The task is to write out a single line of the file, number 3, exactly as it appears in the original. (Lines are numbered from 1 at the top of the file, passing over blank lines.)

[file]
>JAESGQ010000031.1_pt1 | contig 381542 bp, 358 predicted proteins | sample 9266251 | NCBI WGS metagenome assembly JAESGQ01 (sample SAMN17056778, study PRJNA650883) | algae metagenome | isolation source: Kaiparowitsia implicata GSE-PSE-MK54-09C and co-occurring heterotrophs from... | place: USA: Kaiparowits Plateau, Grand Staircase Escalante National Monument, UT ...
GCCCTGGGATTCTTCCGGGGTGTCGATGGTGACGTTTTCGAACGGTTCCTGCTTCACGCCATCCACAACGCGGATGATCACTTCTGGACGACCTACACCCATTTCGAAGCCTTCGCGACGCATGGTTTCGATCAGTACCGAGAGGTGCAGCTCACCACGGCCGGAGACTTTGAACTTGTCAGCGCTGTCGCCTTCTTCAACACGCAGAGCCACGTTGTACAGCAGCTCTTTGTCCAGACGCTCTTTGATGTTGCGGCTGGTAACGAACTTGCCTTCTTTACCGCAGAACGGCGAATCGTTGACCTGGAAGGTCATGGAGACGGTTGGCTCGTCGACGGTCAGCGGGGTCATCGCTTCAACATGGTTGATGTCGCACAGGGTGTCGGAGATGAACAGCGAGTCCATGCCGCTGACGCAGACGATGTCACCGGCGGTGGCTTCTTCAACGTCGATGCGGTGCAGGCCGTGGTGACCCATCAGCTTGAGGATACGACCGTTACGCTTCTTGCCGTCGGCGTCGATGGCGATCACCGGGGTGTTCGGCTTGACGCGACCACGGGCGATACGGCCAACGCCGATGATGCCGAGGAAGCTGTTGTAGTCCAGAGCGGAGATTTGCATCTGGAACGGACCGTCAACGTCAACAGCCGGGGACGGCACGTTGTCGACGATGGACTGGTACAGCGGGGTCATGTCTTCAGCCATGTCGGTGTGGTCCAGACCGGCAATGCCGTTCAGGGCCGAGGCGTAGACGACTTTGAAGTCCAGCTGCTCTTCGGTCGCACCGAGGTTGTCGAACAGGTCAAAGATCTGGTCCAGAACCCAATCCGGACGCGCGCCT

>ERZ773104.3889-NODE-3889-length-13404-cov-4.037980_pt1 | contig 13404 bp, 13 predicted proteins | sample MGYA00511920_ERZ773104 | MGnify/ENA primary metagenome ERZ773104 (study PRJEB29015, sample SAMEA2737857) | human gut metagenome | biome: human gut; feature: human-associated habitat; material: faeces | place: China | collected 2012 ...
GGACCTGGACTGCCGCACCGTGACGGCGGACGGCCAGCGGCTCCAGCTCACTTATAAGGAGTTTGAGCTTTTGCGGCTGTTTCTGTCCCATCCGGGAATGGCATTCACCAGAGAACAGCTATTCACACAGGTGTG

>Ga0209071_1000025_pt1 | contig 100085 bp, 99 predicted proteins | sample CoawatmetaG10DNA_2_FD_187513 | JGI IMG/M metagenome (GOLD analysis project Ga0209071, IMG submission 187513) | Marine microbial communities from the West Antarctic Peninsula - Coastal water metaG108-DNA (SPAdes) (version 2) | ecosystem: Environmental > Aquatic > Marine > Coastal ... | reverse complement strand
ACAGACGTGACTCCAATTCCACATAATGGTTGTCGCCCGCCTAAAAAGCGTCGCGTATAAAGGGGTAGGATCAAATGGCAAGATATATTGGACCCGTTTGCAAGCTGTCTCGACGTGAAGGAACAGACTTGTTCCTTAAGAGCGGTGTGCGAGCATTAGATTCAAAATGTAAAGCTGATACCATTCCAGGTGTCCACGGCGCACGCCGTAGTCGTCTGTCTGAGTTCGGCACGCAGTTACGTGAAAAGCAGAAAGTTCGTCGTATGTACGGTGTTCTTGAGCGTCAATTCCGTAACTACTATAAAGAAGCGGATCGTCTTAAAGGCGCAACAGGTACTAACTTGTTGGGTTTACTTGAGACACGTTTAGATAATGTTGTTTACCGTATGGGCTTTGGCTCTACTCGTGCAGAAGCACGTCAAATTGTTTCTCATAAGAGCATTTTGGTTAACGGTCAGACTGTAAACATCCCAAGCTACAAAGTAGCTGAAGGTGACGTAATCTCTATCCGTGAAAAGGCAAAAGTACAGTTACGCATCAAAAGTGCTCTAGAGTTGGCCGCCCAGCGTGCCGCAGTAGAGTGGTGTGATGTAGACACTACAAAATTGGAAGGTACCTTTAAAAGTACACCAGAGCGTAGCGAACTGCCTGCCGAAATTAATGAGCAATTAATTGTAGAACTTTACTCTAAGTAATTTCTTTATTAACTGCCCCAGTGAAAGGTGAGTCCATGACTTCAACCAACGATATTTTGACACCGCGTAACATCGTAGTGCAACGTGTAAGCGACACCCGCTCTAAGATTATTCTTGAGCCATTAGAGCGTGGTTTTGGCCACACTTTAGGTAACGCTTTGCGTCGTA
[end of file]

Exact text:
>ERZ773104.3889-NODE-3889-length-13404-cov-4.037980_pt1 | contig 13404 bp, 13 predicted proteins | sample MGYA00511920_ERZ773104 | MGnify/ENA primary metagenome ERZ773104 (study PRJEB29015, sample SAMEA2737857) | human gut metagenome | biome: human gut; feature: human-associated habitat; material: faeces | place: China | collected 2012 ...